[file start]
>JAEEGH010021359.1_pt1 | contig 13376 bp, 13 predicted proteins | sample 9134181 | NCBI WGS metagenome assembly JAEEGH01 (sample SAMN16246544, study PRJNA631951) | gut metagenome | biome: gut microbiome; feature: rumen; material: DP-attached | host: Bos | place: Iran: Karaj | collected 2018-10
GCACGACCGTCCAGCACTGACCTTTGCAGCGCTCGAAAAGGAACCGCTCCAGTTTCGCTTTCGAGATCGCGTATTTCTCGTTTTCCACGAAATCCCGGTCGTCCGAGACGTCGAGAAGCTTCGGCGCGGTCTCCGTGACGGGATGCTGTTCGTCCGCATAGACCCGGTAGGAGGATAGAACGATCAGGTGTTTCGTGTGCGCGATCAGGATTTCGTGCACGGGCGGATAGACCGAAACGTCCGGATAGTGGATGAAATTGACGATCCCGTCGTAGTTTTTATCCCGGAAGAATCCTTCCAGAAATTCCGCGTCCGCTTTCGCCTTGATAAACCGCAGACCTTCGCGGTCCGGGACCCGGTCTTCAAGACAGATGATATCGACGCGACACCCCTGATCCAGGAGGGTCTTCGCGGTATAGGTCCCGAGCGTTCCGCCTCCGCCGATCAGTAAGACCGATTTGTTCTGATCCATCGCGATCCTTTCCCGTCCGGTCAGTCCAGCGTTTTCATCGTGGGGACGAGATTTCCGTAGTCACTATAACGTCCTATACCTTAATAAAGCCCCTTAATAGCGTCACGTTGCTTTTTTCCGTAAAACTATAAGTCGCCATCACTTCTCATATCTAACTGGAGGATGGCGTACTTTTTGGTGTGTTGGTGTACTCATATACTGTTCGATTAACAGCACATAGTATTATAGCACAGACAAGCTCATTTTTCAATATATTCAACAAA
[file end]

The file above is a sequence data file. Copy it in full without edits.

>JAEEGH010021359.1_pt1 | contig 13376 bp, 13 predicted proteins | sample 9134181 | NCBI WGS metagenome assembly JAEEGH01 (sample SAMN16246544, study PRJNA631951) | gut metagenome | biome: gut microbiome; feature: rumen; material: DP-attached | host: Bos | place: Iran: Karaj | collected 2018-10
GCACGACCGTCCAGCACTGACCTTTGCAGCGCTCGAAAAGGAACCGCTCCAGTTTCGCTTTCGAGATCGCGTATTTCTCGTTTTCCACGAAATCCCGGTCGTCCGAGACGTCGAGAAGCTTCGGCGCGGTCTCCGTGACGGGATGCTGTTCGTCCGCATAGACCCGGTAGGAGGATAGAACGATCAGGTGTTTCGTGTGCGCGATCAGGATTTCGTGCACGGGCGGATAGACCGAAACGTCCGGATAGTGGATGAAATTGACGATCCCGTCGTAGTTTTTATCCCGGAAGAATCCTTCCAGAAATTCCGCGTCCGCTTTCGCCTTGATAAACCGCAGACCTTCGCGGTCCGGGACCCGGTCTTCAAGACAGATGATATCGACGCGACACCCCTGATCCAGGAGGGTCTTCGCGGTATAGGTCCCGAGCGTTCCGCCTCCGCCGATCAGTAAGACCGATTTGTTCTGATCCATCGCGATCCTTTCCCGTCCGGTCAGTCCAGCGTTTTCATCGTGGGGACGAGATTTCCGTAGTCACTATAACGTCCTATACCTTAATAAAGCCCCTTAATAGCGTCACGTTGCTTTTTTCCGTAAAACTATAAGTCGCCATCACTTCTCATATCTAACTGGAGGATGGCGTACTTTTTGGTGTGTTGGTGTACTCATATACTGTTCGATTAACAGCACATAGTATTATAGCACAGACAAGCTCATTTTTCAATATATTCAACAAA